thing about your children is that you love their little
bodies. You stroke the fine texture of their skin, you
run your hands over their sturdy, delicate arms and legs,
and you gaze at their clever little faces. You talk to
them and sing and play pattycake and peekaboo. You wrap
them in blankets, mash their bananas, wipe their noses
and change their diapers, cut the crusts off their sandwiches
and devil their eggs, peel their apples, fry their French
toast. You find clothes for the adorable bodies and shoes
for the adorable fat feet. You buy beds when they grow
too big for cribs, you wash their hair without getting
too much shampoo in their eyes. You count their toes and
teach them to swim and bring them to the doctor for their
When they get bigger, they take their bodies away from
you. No more stroking, no more frolics in the bath. They
keep secrets. They eat abominable things. They have definite,
repulsive ideas about their hair.
a certain point some of them became punks — not
just a style of music or jewelry but what seemed like
an attack on the body you adored. A peculiar rage gleamed
from their eyes and they went far away to places where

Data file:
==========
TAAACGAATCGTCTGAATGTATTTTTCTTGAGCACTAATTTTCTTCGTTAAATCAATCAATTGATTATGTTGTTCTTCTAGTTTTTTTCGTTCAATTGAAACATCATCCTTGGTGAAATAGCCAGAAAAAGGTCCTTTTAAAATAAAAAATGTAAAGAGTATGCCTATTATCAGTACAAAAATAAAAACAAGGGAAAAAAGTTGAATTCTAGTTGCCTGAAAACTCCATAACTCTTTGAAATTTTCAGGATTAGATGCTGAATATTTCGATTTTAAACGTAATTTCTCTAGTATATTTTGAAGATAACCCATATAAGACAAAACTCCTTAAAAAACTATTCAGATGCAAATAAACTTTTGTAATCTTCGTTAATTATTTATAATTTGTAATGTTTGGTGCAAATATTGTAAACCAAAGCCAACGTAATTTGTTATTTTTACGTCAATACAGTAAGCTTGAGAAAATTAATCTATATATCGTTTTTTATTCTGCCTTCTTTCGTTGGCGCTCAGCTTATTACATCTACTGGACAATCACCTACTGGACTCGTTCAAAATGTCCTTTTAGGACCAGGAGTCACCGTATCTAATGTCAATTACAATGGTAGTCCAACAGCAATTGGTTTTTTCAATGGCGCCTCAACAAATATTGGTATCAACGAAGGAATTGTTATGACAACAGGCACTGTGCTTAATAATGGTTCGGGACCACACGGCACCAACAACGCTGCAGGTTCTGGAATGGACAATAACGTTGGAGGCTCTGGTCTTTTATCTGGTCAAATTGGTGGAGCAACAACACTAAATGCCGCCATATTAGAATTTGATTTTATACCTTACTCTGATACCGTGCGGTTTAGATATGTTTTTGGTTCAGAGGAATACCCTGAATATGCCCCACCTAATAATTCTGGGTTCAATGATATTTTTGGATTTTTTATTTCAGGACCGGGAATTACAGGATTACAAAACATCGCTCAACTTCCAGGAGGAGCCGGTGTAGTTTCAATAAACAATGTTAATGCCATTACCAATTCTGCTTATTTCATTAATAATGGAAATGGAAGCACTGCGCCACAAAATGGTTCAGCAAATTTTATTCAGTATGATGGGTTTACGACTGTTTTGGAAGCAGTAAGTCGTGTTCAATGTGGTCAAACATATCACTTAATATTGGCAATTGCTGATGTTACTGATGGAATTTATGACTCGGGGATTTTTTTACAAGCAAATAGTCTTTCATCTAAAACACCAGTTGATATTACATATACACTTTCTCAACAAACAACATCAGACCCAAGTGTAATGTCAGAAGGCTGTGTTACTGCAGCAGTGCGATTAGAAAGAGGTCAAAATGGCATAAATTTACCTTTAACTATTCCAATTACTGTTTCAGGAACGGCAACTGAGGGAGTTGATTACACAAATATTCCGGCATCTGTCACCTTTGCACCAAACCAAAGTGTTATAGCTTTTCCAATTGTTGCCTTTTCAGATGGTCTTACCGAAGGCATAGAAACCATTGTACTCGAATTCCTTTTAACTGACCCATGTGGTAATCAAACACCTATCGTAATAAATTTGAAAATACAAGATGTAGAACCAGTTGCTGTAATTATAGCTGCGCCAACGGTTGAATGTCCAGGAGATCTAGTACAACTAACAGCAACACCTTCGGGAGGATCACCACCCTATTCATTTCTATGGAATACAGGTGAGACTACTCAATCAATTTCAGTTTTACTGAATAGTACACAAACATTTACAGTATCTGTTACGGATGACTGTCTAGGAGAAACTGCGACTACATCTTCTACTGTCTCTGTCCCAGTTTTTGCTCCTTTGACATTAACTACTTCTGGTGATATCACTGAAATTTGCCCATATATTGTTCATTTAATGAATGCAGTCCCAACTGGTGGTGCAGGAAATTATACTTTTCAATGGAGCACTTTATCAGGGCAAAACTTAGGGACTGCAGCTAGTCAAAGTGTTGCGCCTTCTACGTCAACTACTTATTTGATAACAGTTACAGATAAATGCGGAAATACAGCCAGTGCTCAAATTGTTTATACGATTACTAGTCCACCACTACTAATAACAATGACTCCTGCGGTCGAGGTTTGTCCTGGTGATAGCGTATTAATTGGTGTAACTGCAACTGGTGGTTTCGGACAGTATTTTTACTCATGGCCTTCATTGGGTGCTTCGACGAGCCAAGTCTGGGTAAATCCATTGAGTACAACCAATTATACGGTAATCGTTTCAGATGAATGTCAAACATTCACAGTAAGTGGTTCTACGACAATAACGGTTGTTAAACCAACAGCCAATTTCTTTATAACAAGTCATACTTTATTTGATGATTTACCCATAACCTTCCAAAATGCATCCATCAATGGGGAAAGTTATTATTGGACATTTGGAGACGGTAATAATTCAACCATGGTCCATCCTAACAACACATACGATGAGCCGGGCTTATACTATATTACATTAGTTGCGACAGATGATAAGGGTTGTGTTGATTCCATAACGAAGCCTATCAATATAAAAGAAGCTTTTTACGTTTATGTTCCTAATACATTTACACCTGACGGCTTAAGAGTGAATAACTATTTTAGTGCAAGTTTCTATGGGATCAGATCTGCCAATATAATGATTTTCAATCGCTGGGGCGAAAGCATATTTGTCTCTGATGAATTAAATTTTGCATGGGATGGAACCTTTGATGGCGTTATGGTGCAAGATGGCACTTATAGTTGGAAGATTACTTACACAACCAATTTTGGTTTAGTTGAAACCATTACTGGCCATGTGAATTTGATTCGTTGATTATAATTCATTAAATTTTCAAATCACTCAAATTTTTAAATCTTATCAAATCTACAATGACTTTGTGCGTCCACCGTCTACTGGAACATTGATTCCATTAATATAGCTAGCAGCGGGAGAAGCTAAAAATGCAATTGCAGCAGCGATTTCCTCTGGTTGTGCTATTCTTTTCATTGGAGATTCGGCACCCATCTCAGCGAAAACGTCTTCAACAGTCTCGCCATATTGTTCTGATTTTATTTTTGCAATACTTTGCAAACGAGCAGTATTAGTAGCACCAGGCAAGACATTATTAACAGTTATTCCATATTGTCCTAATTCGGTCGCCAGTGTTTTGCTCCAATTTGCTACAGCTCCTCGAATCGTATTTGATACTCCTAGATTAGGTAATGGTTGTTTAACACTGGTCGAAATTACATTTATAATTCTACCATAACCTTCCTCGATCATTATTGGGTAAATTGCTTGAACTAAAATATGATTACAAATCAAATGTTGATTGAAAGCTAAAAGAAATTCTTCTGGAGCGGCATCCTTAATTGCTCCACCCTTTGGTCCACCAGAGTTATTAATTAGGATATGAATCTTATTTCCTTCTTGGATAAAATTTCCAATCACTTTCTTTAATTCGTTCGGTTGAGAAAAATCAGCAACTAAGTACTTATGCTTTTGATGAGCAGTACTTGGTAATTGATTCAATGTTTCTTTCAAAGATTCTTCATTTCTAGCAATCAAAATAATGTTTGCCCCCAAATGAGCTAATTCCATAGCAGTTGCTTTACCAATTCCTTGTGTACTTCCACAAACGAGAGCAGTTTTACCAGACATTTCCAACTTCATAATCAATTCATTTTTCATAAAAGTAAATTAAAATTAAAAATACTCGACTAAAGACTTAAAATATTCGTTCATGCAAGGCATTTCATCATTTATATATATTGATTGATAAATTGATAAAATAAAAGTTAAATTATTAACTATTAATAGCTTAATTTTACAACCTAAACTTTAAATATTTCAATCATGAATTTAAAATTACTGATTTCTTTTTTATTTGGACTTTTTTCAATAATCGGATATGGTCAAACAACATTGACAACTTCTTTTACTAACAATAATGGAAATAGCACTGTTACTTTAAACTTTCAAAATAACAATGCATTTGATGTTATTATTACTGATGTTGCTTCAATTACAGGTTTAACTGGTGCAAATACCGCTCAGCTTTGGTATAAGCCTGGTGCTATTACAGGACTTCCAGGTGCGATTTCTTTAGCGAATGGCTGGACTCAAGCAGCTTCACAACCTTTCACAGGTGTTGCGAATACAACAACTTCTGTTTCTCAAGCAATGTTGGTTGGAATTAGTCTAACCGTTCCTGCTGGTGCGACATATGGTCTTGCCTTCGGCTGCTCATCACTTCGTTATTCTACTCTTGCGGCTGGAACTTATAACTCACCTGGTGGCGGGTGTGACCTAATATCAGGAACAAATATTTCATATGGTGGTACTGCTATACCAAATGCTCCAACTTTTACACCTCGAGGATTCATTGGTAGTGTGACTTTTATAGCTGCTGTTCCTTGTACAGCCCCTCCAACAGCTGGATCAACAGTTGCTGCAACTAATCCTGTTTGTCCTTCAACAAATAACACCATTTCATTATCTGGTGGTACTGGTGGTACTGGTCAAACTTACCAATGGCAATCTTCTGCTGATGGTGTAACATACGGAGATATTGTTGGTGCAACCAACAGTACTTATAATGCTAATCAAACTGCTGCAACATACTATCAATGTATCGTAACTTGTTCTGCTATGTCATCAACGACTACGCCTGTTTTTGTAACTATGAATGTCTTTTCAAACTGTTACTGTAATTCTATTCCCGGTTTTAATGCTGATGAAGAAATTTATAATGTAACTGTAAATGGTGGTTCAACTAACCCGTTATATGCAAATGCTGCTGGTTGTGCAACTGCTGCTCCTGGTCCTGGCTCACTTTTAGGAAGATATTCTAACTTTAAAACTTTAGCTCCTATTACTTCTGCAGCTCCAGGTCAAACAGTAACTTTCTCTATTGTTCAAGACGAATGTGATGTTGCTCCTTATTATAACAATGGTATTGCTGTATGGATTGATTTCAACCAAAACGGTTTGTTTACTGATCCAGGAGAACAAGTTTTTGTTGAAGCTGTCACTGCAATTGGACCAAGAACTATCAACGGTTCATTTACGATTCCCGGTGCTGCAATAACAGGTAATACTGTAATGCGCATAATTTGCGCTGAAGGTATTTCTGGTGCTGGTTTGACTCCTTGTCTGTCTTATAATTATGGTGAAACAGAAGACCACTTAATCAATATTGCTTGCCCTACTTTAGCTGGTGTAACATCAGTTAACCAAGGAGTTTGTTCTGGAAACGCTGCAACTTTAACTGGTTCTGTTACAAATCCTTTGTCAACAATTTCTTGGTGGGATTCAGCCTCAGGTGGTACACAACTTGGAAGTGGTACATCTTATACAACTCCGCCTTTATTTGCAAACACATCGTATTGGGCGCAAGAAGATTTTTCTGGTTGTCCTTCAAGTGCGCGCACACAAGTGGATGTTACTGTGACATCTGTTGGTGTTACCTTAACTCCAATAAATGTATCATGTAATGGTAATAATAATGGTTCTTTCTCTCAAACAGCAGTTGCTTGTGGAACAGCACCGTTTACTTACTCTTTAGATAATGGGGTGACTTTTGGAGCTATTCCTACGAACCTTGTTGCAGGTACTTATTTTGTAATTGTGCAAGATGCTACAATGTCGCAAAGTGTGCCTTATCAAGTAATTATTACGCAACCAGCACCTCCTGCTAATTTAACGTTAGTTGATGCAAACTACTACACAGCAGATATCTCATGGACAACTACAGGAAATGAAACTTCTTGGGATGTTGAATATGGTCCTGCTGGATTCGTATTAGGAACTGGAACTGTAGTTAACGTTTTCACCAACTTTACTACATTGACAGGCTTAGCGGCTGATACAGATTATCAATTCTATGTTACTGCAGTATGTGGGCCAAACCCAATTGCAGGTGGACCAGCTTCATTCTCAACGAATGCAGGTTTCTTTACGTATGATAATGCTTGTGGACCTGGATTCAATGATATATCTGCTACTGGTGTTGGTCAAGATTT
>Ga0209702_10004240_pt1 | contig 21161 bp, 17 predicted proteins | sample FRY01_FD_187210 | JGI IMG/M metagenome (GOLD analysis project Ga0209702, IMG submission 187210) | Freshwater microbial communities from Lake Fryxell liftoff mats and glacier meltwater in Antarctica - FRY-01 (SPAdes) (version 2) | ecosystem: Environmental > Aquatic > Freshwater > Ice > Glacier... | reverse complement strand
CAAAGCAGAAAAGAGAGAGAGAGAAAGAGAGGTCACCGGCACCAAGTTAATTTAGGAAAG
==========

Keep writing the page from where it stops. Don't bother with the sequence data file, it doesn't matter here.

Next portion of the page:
you couldn’t, daren’t, follow.
rings and studs pierced their tender flesh.
They dyed their hair and spiked it with egg whites and
gels, and as if that didn’t say Do Not Touch loudly
enough they wore more spikes around their wrists, ankles,
necks. They dressed in black rags and in leather and metal,
their clothes had zippers where you never saw zippers
before. Their music sounded harsh and ugly to your ears,
and the names of bands frightened you: Cannibal Corpse,
The Damned, Skullfuck. They danced wildly and hurled their
bodies into ungentle hands
stopped smoking and they started. You worked out and they
watched TV. They brought home girlfriends who painted
their fingernails black, boyfriends who wore mascara.
Did you want to know what they did with those friends?
You did not. They told you what a skullfuck means, and
you glimpsed the Divine Marquis in a black tee shirt.
children made friends with needles and they spoke
an amputated language
knew that it is possible to say all kinds of things without
words, and that each generation finds its own way to appal
its parents. You remembered your own parents yelling and
crying. You remembered how you stopped trying to reach
them across the chasm of their squareness.
but but, you said, my battles were over language —
politics — style. Your children made friends with
needles and they spoke an amputated language in which
you became ’rents. They smoked and sulked and you
mourned the lost perfection of their flesh, the bodies
they festooned with chains. Our flesh. Your flesh.